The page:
I started trying out the Gold list method about 3 weeks ago; at this point, I’ve done about 8 or 9 headlists of 25 words, and 5 or 6 first distillations. (Yes, I need to use it more; life is busy, gimme’ a break). After doing the first few headlists, I found that some of the words I wrote out (and their meanings) kept popping up in my head unexpectedly, days later, so that seemed like a positive sign. The same thing has happened with the distillations. I also found that, as predicted, I felt I knew a solid 30% of the words when I went to distil the headlists. I also think that the creator of the program is onto something, in that the act of actively choosing to “discard” a word – to not repeat it in further lists – triggers your memory to try and hold onto it even tighter. Some of the words I opted to not repeat are still popping into my head on occasion, and I’ve not forgotten their meanings yet. While my experience with the system is minimal at this point, thus far, I’m tentatively impressed (and surprised), and am going to stick with it to see how things go.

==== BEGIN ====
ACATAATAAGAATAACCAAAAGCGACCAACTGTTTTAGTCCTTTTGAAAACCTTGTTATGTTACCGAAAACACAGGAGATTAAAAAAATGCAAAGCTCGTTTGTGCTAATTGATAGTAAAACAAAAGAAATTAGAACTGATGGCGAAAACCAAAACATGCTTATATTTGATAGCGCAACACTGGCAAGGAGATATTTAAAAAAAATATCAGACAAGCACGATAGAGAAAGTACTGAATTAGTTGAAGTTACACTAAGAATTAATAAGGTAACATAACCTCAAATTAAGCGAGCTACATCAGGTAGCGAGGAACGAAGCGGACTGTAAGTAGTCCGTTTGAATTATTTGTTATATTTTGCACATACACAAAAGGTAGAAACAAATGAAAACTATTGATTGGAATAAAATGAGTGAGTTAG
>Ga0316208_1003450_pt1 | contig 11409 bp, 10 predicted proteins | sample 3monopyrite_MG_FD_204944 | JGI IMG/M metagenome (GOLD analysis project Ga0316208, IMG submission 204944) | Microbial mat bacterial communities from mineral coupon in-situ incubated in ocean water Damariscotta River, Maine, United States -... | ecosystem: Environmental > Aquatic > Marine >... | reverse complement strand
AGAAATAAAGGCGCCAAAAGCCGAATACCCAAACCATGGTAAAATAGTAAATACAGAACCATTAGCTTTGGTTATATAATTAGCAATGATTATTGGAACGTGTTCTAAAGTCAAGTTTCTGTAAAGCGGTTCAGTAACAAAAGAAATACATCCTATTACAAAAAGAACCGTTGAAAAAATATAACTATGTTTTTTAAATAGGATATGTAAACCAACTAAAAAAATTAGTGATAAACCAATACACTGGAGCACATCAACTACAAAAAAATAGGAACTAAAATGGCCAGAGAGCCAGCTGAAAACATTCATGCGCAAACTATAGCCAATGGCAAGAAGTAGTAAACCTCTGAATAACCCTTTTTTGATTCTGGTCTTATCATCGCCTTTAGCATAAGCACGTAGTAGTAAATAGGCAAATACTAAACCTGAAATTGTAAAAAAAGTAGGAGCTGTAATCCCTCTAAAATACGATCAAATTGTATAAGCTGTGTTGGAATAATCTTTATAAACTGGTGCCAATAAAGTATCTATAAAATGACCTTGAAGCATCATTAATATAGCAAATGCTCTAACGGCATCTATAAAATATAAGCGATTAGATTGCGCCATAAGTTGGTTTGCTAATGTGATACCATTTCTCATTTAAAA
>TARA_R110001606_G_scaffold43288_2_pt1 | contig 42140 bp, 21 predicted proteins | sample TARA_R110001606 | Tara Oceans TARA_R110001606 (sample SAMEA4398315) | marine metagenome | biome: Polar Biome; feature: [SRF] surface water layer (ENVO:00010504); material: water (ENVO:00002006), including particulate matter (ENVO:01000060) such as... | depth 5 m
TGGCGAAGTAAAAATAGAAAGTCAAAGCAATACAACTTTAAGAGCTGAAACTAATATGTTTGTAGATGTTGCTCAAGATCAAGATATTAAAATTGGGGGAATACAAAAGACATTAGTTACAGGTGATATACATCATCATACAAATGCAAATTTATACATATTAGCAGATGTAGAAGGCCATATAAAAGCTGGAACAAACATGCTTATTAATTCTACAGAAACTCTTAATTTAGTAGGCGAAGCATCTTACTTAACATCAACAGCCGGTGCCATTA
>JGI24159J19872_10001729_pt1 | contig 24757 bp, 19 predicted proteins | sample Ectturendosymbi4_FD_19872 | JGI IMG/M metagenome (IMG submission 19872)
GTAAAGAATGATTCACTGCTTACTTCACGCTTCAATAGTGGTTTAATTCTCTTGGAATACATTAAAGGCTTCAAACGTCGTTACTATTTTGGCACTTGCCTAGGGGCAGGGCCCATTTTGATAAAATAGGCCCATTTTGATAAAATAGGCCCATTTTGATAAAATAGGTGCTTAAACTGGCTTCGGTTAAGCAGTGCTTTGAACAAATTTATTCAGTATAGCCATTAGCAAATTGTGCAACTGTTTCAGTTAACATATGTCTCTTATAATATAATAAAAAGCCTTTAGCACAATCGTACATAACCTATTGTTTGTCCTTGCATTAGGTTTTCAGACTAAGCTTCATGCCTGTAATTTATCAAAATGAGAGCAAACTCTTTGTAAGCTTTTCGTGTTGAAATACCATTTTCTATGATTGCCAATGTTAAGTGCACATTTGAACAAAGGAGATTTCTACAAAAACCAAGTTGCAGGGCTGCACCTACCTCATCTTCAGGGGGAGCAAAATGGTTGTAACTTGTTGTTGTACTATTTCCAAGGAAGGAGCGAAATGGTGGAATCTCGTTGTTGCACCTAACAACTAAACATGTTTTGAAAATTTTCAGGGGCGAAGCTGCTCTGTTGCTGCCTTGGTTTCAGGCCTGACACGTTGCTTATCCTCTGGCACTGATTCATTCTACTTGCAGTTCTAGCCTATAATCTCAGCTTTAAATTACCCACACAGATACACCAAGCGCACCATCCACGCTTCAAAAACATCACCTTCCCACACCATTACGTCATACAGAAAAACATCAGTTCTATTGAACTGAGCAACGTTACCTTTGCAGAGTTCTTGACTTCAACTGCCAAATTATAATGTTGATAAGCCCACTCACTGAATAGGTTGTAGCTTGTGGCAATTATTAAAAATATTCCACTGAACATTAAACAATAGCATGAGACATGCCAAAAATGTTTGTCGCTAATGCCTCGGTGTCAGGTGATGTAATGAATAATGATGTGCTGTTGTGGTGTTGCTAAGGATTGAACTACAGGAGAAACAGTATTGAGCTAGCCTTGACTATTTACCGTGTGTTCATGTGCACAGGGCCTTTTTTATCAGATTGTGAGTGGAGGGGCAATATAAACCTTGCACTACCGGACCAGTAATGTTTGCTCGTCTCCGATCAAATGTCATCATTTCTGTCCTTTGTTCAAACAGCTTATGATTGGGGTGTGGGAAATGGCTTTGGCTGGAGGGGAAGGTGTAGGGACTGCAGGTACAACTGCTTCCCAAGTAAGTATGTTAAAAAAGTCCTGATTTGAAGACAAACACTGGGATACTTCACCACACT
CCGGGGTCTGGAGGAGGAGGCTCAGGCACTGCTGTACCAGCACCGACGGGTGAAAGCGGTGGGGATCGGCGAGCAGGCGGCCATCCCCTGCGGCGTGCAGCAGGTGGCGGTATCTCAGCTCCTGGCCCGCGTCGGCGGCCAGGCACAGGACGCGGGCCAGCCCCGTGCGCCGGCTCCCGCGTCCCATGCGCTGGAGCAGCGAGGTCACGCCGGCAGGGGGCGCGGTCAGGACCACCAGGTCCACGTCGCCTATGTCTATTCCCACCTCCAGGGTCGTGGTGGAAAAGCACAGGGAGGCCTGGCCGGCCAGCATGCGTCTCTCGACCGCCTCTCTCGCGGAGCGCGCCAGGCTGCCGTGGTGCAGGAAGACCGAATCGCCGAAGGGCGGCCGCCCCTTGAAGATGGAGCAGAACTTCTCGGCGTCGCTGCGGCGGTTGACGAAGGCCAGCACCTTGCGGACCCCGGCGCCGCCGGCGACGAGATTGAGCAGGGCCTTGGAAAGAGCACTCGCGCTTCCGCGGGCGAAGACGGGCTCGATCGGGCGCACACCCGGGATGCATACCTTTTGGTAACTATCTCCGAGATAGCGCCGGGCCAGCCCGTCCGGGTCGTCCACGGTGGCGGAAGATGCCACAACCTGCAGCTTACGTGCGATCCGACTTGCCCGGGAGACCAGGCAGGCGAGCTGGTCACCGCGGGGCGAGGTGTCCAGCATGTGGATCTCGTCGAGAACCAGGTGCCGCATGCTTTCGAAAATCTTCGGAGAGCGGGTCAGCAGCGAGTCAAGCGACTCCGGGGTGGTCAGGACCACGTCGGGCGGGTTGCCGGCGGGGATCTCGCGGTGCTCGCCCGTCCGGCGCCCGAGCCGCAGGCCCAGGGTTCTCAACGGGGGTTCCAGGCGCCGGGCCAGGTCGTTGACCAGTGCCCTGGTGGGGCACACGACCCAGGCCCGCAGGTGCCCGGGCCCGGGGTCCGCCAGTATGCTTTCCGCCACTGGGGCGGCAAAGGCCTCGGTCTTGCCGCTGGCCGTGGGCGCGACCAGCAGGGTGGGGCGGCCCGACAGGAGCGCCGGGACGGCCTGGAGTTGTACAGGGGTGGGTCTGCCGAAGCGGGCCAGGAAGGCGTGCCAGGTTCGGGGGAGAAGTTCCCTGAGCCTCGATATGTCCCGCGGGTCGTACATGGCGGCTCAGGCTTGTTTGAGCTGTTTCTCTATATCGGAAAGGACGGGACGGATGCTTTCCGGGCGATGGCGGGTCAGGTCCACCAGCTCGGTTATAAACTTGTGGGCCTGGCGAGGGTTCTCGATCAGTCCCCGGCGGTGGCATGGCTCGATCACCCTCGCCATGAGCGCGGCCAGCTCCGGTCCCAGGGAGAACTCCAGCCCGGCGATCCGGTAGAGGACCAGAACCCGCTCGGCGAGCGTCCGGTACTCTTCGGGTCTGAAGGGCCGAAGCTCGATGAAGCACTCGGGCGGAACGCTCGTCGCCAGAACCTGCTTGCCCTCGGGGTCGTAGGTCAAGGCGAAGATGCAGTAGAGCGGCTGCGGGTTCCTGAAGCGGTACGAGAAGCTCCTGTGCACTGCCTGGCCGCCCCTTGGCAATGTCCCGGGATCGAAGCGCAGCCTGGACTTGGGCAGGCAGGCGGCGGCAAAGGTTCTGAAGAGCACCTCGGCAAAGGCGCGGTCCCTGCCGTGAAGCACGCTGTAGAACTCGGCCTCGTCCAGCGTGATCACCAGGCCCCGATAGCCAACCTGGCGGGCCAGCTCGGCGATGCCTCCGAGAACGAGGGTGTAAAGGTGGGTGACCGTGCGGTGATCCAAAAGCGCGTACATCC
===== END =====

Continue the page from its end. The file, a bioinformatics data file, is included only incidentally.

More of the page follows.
In addition to seeming to work, the method has, for me, another major plus so far: it’s incredibly relaxing. Reviewing cards in Anki always stressed me out, and felt like work. Slowly writing out words and their meanings is enjoyable and calming, which, as the creator remarks, is probably part of the reason as to why I’m remembering the words so well. The idea of doing a couple writing sessions over the course of an hour sounds nice; the idea of reviewing 200 cards in Anki over the course of an hour sounds like drudgery (more power to Anki users, though!)